Large outbreak of pertussis among young children in Chicago, 1993: Investigation of potential contributing factors and estimation of vaccine effectiveness

Thomas A. Kenyon, Hector Izurieta, Stanford T. Shulman, Elaine Rosenfeld, Melanie Miller, Robert Daum, Peter M. Strebel*

*Corresponding author for this work

Research output: Contribution to journalArticlepeer-review

29 Scopus citations

Abstract

Background. An outbreak of pertussis from July, 1993, to April, 1994, in Chicago was investigated to identify potential contributing factors. Methods. Surveillance was enhanced to identify cases. Information from a vaccination coverage survey was used to define a retrospective cohort to estimate vaccine effectiveness of three or more doses of pertussis vaccine. Results. The median age of 218 reported cases was 8 months, 46% had Hispanic surnames and cases were clustered geographically. Vaccination status was known for 173 of 191 (91%) children younger than 6 years of age. Of these 173, 90 (52%) were younger than 7 months, and 35 (20%) children at least 7 months of age had received fewer than 3 doses of pertussis vaccine. Pertussis vaccine effectiveness was 76% (95% confidence interval, 29 to 92). Conclusions. The limited ability of the current pertussis vaccination schedule to protect young infants accounted for 52% of cases, primary vaccine failure accounted for 28% of cases and failure to vaccinate children on time accounted for 20% of cases in young children. Low vaccine effectiveness did not appear to be a contributing factor.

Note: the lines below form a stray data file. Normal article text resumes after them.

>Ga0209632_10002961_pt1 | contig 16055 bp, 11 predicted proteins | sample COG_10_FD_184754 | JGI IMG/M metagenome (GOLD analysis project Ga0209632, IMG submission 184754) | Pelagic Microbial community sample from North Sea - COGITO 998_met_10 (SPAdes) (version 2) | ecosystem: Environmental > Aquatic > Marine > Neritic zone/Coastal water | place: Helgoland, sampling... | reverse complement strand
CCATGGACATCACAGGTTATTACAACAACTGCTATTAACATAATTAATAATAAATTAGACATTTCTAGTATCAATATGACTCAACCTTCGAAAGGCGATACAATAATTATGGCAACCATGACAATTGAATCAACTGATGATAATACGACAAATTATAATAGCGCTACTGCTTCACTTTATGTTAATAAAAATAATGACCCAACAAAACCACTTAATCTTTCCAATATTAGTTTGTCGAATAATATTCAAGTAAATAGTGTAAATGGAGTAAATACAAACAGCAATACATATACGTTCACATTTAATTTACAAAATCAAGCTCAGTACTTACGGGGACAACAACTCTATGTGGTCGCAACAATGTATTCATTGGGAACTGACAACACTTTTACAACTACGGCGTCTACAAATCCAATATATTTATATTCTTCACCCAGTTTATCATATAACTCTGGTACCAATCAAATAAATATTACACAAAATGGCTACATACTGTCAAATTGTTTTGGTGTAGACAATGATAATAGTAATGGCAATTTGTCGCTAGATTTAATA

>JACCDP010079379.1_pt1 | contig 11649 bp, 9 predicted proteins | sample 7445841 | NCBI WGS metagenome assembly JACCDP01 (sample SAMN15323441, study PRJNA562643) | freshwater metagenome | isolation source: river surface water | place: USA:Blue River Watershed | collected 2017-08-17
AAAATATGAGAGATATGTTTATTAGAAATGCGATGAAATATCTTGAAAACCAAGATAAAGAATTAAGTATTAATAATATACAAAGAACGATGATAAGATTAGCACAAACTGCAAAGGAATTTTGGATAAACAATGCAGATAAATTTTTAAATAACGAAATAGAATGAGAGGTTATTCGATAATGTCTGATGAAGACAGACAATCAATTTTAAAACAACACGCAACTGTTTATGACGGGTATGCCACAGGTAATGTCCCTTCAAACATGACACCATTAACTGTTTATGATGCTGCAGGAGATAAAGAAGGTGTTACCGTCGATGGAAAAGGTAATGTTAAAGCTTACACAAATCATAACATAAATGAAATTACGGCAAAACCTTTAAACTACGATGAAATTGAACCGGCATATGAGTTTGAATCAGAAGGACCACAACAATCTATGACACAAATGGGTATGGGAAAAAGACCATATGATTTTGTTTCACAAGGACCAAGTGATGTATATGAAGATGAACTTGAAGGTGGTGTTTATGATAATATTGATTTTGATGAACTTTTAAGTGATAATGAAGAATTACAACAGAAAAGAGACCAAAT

Original languageEnglish (US)
Pages (from-to)655-661
Number of pages7
JournalPediatric Infectious Disease Journal
Volume15
Issue number8
DOIs
StatePublished - Aug 1996

Keywords

  • Bordetella pertussis
  • Chicago
  • outbreak
  • pertussis vaccine
  • vaccine efficacy

ASJC Scopus subject areas

  • Pediatrics, Perinatology, and Child Health
  • Microbiology (medical)
  • Infectious Diseases

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